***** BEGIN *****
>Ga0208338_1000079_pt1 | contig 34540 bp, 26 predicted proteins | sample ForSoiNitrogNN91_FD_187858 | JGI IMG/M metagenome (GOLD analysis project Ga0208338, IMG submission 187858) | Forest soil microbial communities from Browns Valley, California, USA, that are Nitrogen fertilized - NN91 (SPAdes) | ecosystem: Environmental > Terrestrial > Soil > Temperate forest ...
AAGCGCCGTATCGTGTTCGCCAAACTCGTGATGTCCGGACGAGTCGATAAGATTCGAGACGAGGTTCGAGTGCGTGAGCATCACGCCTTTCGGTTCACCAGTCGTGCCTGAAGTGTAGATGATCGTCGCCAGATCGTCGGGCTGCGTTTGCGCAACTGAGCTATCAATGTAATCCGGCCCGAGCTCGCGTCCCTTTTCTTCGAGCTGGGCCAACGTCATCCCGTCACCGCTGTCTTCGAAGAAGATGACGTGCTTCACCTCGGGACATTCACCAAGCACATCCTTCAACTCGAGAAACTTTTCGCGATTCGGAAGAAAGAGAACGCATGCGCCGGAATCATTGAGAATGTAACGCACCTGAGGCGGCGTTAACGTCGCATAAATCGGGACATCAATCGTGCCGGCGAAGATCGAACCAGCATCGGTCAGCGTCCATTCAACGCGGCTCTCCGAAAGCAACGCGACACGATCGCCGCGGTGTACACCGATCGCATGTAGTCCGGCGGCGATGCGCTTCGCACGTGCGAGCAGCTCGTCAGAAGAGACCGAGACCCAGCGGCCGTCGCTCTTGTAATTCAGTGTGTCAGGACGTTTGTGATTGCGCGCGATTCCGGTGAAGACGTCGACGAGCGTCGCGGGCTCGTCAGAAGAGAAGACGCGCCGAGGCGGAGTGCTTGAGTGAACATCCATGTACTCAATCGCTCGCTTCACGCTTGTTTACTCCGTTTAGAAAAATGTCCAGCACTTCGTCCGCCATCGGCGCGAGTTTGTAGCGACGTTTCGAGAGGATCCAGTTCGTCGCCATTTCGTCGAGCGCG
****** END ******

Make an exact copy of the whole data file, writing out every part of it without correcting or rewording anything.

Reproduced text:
>Ga0208338_1000079_pt1 | contig 34540 bp, 26 predicted proteins | sample ForSoiNitrogNN91_FD_187858 | JGI IMG/M metagenome (GOLD analysis project Ga0208338, IMG submission 187858) | Forest soil microbial communities from Browns Valley, California, USA, that are Nitrogen fertilized - NN91 (SPAdes) | ecosystem: Environmental > Terrestrial > Soil > Temperate forest ...
AAGCGCCGTATCGTGTTCGCCAAACTCGTGATGTCCGGACGAGTCGATAAGATTCGAGACGAGGTTCGAGTGCGTGAGCATCACGCCTTTCGGTTCACCAGTCGTGCCTGAAGTGTAGATGATCGTCGCCAGATCGTCGGGCTGCGTTTGCGCAACTGAGCTATCAATGTAATCCGGCCCGAGCTCGCGTCCCTTTTCTTCGAGCTGGGCCAACGTCATCCCGTCACCGCTGTCTTCGAAGAAGATGACGTGCTTCACCTCGGGACATTCACCAAGCACATCCTTCAACTCGAGAAACTTTTCGCGATTCGGAAGAAAGAGAACGCATGCGCCGGAATCATTGAGAATGTAACGCACCTGAGGCGGCGTTAACGTCGCATAAATCGGGACATCAATCGTGCCGGCGAAGATCGAACCAGCATCGGTCAGCGTCCATTCAACGCGGCTCTCCGAAAGCAACGCGACACGATCGCCGCGGTGTACACCGATCGCATGTAGTCCGGCGGCGATGCGCTTCGCACGTGCGAGCAGCTCGTCAGAAGAGACCGAGACCCAGCGGCCGTCGCTCTTGTAATTCAGTGTGTCAGGACGTTTGTGATTGCGCGCGATTCCGGTGAAGACGTCGACGAGCGTCGCGGGCTCGTCAGAAGAGAAGACGCGCCGAGGCGGAGTGCTTGAGTGAACATCCATGTACTCAATCGCTCGCTTCACGCTTGTTTACTCCGTTTAGAAAAATGTCCAGCACTTCGTCCGCCATCGGCGCGAGTTTGTAGCGACGTTTCGAGAGGATCCAGTTCGTCGCCATTTCGTCGAGCGCG